The Statue of Liberty was packed in crates of lentils
and there is a species of catfish with scales
so tough that piranhas can’t chew through
to red softness. I’m thinking of what is vital,
today. The willow tree in my dreams that sways
and a little girl singing quiet approximations of hymns.
To the night. To the flames which are
tragic and kinetic and aren’t ever receding.
I was the other day looking out over
what I believe is a river—forgive me
for not knowing the vague taxonomies of water—
and it was all noise, which is good
for some who struggle to sleep
or forget or change or learn or have any time
that isn’t quilted by pain.
I was attempting to memorize the wet folds going by,
imagining the smoothness of rock
that was hidden beneath it all,
and composing another version of this poem.
One which has no complaint
inside its sour heart. No unanswered questions.
No bitterness for how it’s turned out,
this life. My own. In the news this morning:
the death of a very great baseball player
and I shouldn’t be so sad, I know.
Not when I’m agreeing with the girl in the elevator
that we have decades left, maybe,
before the world becomes even more of an irredeemable hellscape.
Before we’re nostalgic for the Kardashians.
Before it wasn’t so bad, then,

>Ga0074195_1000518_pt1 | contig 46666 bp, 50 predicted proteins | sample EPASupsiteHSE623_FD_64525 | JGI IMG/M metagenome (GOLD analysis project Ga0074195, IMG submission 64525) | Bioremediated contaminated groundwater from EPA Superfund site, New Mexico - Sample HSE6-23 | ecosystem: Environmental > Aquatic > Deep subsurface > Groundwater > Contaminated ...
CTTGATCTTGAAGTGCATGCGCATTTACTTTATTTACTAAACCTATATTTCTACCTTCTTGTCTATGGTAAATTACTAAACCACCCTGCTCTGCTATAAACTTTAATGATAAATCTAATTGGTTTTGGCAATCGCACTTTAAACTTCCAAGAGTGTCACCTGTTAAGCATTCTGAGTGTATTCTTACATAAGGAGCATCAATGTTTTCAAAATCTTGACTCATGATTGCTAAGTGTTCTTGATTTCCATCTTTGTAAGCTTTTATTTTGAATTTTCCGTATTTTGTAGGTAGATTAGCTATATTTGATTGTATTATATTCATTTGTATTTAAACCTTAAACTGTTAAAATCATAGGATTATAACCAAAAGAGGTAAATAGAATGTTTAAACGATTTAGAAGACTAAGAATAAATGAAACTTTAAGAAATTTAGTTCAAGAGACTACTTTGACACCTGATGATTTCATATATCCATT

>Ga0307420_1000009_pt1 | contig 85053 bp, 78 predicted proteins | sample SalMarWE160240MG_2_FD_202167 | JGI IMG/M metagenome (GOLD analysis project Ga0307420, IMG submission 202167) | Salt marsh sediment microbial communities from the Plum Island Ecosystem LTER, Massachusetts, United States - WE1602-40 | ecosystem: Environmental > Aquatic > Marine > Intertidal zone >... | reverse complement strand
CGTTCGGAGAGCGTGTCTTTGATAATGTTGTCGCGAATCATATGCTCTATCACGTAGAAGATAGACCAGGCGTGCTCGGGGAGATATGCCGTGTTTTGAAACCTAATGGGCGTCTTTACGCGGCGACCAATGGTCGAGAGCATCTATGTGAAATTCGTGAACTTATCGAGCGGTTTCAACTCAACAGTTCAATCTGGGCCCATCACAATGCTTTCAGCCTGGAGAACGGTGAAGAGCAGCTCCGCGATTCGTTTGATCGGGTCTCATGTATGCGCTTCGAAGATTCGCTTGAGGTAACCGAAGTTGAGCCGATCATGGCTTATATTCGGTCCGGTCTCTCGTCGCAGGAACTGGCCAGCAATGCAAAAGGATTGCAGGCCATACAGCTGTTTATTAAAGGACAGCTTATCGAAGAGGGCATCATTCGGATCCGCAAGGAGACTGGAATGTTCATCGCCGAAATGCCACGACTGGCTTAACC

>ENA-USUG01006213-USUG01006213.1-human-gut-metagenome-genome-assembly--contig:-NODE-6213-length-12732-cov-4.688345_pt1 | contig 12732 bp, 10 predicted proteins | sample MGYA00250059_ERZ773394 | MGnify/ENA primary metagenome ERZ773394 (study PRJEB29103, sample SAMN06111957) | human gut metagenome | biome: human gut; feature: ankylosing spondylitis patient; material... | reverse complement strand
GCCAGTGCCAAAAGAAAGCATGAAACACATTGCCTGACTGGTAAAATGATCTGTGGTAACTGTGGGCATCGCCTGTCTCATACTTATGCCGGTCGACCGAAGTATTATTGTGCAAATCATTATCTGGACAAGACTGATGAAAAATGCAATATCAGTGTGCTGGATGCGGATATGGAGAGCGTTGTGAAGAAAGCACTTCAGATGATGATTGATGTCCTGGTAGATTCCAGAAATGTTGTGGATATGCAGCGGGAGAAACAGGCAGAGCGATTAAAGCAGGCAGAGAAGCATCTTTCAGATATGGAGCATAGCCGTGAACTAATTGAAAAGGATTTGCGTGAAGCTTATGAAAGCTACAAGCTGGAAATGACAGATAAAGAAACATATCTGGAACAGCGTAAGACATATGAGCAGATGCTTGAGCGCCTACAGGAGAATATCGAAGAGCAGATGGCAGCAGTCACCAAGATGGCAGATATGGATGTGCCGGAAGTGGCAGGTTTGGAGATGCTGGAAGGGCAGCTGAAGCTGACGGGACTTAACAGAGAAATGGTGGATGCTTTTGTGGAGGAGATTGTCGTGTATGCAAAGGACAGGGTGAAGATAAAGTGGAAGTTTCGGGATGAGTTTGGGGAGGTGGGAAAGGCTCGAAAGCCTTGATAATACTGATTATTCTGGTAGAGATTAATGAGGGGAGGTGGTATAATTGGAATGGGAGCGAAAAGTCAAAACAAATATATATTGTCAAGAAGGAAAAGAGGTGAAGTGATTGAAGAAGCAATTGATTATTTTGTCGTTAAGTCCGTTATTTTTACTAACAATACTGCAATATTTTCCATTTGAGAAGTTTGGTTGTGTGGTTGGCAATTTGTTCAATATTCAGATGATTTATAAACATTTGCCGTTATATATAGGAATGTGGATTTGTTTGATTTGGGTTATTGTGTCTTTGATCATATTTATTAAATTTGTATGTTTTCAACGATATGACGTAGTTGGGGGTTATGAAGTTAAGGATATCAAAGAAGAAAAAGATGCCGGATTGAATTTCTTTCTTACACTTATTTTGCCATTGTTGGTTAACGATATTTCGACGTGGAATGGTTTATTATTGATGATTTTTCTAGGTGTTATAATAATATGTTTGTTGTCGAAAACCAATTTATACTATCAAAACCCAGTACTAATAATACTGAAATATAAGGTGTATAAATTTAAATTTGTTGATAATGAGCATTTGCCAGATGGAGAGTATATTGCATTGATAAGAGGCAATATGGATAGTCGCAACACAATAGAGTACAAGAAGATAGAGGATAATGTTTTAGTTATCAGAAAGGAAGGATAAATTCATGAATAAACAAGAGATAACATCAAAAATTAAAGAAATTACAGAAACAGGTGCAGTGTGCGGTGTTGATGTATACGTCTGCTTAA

when nobody was heaving up
the bloody rags of their lungs
and nobody had figured out how to clone Henry Kissinger.
I have never figured out
what happiness is
or how to be in it. Never learned what is behind
door number three, if I want
a better life. If at this point one is even possible.
If this desperation is viral. If my name is good before any door.
I don’t think so, not tonight, when
I’m trying to pretend that winter isn’t real
and there are trees which glow
in the night and insects that sing beneath the bone light
of the moon. O alternate heart:
who could I be in another life,
and upon whom could I visit harm
like a storm? To dream of potency
is to write this poem and feel no pain whatsoever.
Remember me, I’m always saying
to the air as if it were listening,
sympathetic, capable of the idea of mercy.
One summer I taught myself
how to announce in Latin
to the world that I wanted nothing at all
when, in truth, I was desperate
to be heard, understood, loved, my name a warm memory.
There was the wind and the ocean
and in it there were whales
that lowed in the darkness like the onset of collapse.
There was this dark will
and what could I say but my name and what hurt?